As the Education Commission launches its latest report, Transforming the Education Workforce, what new light can we shed on the workforce at the so called ‘middle tier’ of education systems – those working at district level or providing support across school clusters? One of the report’s authors, Charlotte Jones, shares her reflections.
Transformative potential of the middle tier
The London Challenge, Haryana’s reforms in India, and Viet Nam’s PISA success story. These are all inspiring examples of education reform at scale. The policy choices behind such successful reforms are often well documented.
But who are the people that make rapid school improvement possible? The workforce is an education system’s biggest investment and one of its greatest levers for change. If we are to scale education reforms globally, we urgently need to understand the key roles and skills which make this possible.
The Transforming the Education Workforce report sheds a new light on this question, offering fresh thinking on the education workforce needed for the future.
One of the most compelling ideas in the report is the concept of Learning Teams. It calls for us to expand our idea of the professional team beyond the school, so that we tap into the potential of others, such as those working at district level. These ‘middle tier’ role-holders are often the missing link in scaling education reforms, but little attention until now has been paid to innovations in their roles.
Systems leaders as change agents
So, what kinds of workforce innovations offer promise at the middle tier and why? The report recommends that the highest performing teachers be promoted to ‘system leaders’ and it’s their job to share their practice with peers, for example as pedagogical or school improvement coaches. In this way, the best skills and expertise in the system can be rapidly shared across schools, through networks of professionals.
Education Development Trust has been trialling this kind of system leadership approach at scale in a range of international contexts over the last five years, based on insights from the National Leaders of Education model which led to gains in student outcomes in England.
In Rwanda we recently selected the best 480 school leaders nationally and trained them as ‘Leaders of Learning’ to coach their peers across over 2,000 schools. In Kenya, we’ve been working with 100 pedagogical coaches to provide powerful instructional feedback to peers across 500 schools in urban slum and rural contexts. After five years we saw gains of 0.53SD in the literacy outcomes of over 90,000 marginalised girls, compared to a control groupi.
The secrets of workforce innovation at the middle tier
Our research for Transforming the Education Workforce offers three insights into why this model of workforce reform is so effective in building teacher professional capacity:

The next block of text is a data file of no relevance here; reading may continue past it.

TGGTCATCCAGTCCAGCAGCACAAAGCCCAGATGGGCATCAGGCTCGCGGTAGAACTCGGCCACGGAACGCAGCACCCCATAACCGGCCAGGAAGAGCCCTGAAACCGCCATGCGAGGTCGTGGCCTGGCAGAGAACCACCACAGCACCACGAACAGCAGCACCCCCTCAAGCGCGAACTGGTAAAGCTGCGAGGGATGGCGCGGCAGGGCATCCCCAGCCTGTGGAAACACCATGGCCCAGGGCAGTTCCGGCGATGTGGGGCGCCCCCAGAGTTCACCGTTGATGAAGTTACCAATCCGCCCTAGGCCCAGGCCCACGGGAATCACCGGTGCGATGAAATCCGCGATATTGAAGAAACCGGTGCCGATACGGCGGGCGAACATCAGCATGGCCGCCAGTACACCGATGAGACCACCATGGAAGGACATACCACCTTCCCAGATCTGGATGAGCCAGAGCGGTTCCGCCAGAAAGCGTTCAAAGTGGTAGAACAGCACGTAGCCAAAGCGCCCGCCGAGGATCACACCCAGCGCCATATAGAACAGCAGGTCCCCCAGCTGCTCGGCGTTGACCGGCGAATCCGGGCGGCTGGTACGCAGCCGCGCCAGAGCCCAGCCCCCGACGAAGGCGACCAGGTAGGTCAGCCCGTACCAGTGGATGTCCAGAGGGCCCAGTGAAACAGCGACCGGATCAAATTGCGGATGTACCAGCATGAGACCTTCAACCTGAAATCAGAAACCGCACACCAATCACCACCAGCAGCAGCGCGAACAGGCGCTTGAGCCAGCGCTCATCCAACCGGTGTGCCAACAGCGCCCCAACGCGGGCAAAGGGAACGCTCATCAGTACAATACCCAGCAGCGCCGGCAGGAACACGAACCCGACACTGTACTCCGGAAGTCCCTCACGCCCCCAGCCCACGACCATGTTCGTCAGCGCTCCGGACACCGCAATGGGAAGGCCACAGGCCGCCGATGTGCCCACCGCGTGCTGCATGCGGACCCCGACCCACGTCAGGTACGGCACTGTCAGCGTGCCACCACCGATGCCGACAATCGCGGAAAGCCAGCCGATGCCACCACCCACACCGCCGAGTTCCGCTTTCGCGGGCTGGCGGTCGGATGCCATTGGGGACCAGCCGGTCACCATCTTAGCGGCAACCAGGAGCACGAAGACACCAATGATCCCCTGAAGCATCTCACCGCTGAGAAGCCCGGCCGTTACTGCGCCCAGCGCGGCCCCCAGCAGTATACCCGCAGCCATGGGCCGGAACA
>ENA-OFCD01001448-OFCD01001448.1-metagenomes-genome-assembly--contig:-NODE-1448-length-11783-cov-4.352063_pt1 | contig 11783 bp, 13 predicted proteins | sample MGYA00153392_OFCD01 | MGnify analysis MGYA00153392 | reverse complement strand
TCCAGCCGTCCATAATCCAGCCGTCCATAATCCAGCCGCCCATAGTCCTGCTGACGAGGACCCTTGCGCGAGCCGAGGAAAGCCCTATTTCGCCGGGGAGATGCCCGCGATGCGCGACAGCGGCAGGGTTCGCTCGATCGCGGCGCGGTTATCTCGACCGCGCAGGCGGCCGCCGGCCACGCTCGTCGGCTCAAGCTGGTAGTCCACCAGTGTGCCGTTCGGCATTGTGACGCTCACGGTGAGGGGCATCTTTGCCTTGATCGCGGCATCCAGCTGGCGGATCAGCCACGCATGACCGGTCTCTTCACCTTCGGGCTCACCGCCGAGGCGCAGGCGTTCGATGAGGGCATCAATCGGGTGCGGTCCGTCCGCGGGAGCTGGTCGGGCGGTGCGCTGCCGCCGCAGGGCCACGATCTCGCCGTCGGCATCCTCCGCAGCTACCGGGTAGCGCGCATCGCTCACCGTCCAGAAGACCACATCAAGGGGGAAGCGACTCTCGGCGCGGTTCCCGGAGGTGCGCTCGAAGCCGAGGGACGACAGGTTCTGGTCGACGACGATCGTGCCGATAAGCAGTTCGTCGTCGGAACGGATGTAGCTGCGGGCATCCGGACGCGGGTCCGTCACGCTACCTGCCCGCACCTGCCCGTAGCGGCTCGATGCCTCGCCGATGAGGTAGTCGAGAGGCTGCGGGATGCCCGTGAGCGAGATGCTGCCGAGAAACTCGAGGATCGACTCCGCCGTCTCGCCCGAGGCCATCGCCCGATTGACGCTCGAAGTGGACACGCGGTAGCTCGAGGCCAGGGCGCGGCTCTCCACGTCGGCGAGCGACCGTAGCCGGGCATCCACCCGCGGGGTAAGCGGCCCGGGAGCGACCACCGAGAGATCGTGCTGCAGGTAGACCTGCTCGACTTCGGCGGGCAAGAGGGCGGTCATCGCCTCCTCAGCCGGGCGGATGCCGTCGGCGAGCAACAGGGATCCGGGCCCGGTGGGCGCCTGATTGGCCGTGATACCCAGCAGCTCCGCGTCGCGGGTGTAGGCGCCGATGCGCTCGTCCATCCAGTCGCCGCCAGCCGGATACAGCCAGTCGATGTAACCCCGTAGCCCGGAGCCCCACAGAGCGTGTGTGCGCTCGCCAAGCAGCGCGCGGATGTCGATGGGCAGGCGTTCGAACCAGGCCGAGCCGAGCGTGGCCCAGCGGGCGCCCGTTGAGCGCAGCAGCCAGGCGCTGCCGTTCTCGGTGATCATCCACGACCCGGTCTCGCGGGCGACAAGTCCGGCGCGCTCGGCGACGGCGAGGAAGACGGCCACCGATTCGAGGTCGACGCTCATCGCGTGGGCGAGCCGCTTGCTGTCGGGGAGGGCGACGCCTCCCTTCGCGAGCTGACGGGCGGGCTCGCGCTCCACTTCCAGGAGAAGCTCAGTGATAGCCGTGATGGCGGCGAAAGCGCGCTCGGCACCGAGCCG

- System leaders ensure school-based change happens. Brilliant policy design does not always translate into change in the classroom. Evidence from a range of sectors shows that practitioners are more likely to try an innovation if advised by a trusted peer, as opposed to traditional figures of authority such as expert trainersii. We know from our own programmes that when teachers are coached by peers, they are more likely to explore real problems of practice: in a climate of trust their focus is on ‘improving’ not ‘proving’.
- System leaders support deeper learning and change. Teachers can face a major hurdle to implementing new pedagogical techniques: the so-called ‘theory-practice gap’. How to apply the learning from professional development opportunities? When working with credible peers who have ‘been there, done that’, advice is rapidly curated and tailored to teachers’ needs. Recent studiesiii suggest that peer learning is powerful precisely because of this: it helps teachers to interpret new techniques and close the gap between the theory and practice.
- System leaders make sure change sticks. Getting new approaches to embed within school systems is a key challenge for sustainable impact. System leaders who build Learning Teams break through this challenge. By building a professional dialogue around inclusive teaching and learning – what works, what does not - they build collective knowledge across the school as an institution, and often across schools as well. It is this kind of team capacity – or social capital – which helps change to embed and sustain.
What if all roles in the education workforce were oriented around teaching and learning in this way? The new Transforming the Education Workforce report gives powerful insights into how this might be possible and gives me great hope that we can better bridge the gap between policy and at scale delivery on the ground.
Charlotte Jones is Global Head of R&D at Education Development Trust and a specialist in international education workforce reform. She is a contributing author to the Education Commission’s Transforming the Education Workforce report.
Education Development Trust and IIEP-UNESCO will be jointly launching further research in this area in 2020.
(i) Coffey (2017) Endline Evaluation Report Step Change Window. Final Report (December 2017) Evaluation Manager Girls’ Education Challenge (GEC) Fund.
(ii) Everett, R.M. (2003) Diffusion of Innovations. Free Press
(iii) Bruns, B., L. Costa and N. Cunha (2017). Through the Looking Glass Can Classroom Observation and Coaching Improve Teacher Performance in Brazil? Policy Research Working Paper 8156. World Bank, Education Global Practice Group July 2017.